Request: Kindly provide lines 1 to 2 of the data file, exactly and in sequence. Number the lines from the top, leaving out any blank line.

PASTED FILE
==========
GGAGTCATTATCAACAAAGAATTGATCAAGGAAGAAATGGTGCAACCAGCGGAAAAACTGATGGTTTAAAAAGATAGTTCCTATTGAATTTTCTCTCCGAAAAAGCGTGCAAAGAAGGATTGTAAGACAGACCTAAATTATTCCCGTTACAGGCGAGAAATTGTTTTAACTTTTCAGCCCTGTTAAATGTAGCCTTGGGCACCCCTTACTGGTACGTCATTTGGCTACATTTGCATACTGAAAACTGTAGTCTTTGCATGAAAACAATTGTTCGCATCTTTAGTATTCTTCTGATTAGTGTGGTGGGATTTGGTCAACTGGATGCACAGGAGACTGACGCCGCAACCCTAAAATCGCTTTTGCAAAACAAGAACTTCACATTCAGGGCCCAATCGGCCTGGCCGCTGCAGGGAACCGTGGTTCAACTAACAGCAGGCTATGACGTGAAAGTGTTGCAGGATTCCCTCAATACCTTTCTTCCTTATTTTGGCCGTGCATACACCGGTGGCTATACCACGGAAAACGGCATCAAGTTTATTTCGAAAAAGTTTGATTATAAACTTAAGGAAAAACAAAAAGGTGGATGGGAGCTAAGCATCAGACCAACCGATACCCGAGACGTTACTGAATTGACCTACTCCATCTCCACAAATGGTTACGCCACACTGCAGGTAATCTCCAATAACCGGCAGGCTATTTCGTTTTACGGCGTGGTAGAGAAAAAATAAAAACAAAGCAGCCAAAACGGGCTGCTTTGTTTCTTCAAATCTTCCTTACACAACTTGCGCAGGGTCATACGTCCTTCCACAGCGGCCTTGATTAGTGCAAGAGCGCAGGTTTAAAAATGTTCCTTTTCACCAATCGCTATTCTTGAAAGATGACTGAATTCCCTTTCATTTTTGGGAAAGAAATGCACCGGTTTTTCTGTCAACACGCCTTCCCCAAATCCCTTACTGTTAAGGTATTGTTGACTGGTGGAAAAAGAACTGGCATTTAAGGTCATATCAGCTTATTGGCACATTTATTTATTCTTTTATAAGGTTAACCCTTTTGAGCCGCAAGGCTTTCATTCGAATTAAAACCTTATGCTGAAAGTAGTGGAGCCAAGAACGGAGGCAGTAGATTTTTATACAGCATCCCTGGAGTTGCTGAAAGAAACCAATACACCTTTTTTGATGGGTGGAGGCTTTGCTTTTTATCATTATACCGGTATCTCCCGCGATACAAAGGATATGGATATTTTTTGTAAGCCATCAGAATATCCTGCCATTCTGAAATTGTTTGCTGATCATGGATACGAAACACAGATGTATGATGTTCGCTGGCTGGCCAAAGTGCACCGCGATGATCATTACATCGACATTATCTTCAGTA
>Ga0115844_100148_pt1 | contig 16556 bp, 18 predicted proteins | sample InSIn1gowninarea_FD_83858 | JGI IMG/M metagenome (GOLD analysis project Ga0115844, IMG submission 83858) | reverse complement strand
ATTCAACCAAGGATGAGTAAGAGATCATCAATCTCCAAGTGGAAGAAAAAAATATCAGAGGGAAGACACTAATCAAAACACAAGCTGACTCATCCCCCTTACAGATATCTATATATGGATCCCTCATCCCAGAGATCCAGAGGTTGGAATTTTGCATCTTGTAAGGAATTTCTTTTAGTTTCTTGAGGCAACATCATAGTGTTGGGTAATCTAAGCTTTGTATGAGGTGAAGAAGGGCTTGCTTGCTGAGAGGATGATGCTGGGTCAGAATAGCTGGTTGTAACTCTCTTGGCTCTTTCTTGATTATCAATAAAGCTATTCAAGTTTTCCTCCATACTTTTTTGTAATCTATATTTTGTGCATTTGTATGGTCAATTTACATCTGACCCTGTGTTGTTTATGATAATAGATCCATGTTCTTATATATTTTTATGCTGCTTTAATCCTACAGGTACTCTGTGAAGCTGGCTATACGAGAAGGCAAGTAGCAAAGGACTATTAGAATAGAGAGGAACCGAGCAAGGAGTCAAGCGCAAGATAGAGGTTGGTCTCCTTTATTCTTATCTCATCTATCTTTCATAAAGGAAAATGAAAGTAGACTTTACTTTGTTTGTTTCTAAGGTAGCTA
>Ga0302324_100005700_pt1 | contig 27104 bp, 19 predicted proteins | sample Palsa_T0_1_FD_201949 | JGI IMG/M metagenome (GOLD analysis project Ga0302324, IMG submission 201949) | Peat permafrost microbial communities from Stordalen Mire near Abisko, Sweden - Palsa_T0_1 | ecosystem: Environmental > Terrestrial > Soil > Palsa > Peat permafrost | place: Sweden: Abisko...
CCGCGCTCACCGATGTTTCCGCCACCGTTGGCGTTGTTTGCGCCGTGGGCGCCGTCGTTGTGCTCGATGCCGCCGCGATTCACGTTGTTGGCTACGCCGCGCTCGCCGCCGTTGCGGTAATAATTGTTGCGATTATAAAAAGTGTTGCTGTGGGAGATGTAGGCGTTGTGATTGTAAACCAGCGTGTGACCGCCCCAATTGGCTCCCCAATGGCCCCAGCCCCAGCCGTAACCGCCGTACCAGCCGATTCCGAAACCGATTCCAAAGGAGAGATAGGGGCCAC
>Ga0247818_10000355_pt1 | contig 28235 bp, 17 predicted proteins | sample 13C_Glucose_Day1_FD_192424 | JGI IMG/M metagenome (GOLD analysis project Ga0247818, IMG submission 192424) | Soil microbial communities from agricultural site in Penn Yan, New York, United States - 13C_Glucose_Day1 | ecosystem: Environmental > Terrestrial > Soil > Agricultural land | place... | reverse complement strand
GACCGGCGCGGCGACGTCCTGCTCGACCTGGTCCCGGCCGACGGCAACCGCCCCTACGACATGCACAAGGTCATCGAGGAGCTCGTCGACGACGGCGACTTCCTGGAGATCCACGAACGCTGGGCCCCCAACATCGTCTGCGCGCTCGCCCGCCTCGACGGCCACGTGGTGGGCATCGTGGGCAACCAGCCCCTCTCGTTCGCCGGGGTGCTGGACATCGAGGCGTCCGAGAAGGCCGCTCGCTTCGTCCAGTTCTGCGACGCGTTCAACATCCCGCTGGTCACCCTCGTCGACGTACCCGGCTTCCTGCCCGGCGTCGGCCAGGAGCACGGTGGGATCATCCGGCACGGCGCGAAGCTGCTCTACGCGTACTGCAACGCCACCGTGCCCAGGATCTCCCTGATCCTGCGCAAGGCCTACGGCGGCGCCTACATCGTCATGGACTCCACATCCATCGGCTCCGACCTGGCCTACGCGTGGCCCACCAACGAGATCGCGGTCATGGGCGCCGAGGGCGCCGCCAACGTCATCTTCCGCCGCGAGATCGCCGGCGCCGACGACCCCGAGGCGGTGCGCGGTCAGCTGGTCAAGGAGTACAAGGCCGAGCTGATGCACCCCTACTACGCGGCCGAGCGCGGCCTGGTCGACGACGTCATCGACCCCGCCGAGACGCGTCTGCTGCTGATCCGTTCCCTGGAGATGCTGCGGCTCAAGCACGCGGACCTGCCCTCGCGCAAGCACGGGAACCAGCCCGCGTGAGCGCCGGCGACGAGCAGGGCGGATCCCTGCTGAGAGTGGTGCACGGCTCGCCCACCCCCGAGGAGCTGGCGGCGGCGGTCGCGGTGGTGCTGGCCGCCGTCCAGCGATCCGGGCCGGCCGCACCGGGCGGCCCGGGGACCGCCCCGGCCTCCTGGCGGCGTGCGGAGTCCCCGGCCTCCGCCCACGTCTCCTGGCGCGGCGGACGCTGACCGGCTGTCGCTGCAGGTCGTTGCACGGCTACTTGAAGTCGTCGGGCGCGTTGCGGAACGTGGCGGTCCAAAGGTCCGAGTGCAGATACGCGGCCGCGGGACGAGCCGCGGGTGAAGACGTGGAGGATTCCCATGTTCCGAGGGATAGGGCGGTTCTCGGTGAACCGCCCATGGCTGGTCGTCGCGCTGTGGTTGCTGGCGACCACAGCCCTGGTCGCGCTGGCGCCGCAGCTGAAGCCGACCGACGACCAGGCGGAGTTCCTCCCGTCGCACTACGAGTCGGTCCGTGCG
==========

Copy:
GGAGTCATTATCAACAAAGAATTGATCAAGGAAGAAATGGTGCAACCAGCGGAAAAACTGATGGTTTAAAAAGATAGTTCCTATTGAATTTTCTCTCCGAAAAAGCGTGCAAAGAAGGATTGTAAGACAGACCTAAATTATTCCCGTTACAGGCGAGAAATTGTTTTAACTTTTCAGCCCTGTTAAATGTAGCCTTGGGCACCCCTTACTGGTACGTCATTTGGCTACATTTGCATACTGAAAACTGTAGTCTTTGCATGAAAACAATTGTTCGCATCTTTAGTATTCTTCTGATTAGTGTGGTGGGATTTGGTCAACTGGATGCACAGGAGACTGACGCCGCAACCCTAAAATCGCTTTTGCAAAACAAGAACTTCACATTCAGGGCCCAATCGGCCTGGCCGCTGCAGGGAACCGTGGTTCAACTAACAGCAGGCTATGACGTGAAAGTGTTGCAGGATTCCCTCAATACCTTTCTTCCTTATTTTGGCCGTGCATACACCGGTGGCTATACCACGGAAAACGGCATCAAGTTTATTTCGAAAAAGTTTGATTATAAACTTAAGGAAAAACAAAAAGGTGGATGGGAGCTAAGCATCAGACCAACCGATACCCGAGACGTTACTGAATTGACCTACTCCATCTCCACAAATGGTTACGCCACACTGCAGGTAATCTCCAATAACCGGCAGGCTATTTCGTTTTACGGCGTGGTAGAGAAAAAATAAAAACAAAGCAGCCAAAACGGGCTGCTTTGTTTCTTCAAATCTTCCTTACACAACTTGCGCAGGGTCATACGTCCTTCCACAGCGGCCTTGATTAGTGCAAGAGCGCAGGTTTAAAAATGTTCCTTTTCACCAATCGCTATTCTTGAAAGATGACTGAATTCCCTTTCATTTTTGGGAAAGAAATGCACCGGTTTTTCTGTCAACACGCCTTCCCCAAATCCCTTACTGTTAAGGTATTGTTGACTGGTGGAAAAAGAACTGGCATTTAAGGTCATATCAGCTTATTGGCACATTTATTTATTCTTTTATAAGGTTAACCCTTTTGAGCCGCAAGGCTTTCATTCGAATTAAAACCTTATGCTGAAAGTAGTGGAGCCAAGAACGGAGGCAGTAGATTTTTATACAGCATCCCTGGAGTTGCTGAAAGAAACCAATACACCTTTTTTGATGGGTGGAGGCTTTGCTTTTTATCATTATACCGGTATCTCCCGCGATACAAAGGATATGGATATTTTTTGTAAGCCATCAGAATATCCTGCCATTCTGAAATTGTTTGCTGATCATGGATACGAAACACAGATGTATGATGTTCGCTGGCTGGCCAAAGTGCACCGCGATGATCATTACATCGACATTATCTTCAGTA
>Ga0115844_100148_pt1 | contig 16556 bp, 18 predicted proteins | sample InSIn1gowninarea_FD_83858 | JGI IMG/M metagenome (GOLD analysis project Ga0115844, IMG submission 83858) | reverse complement strand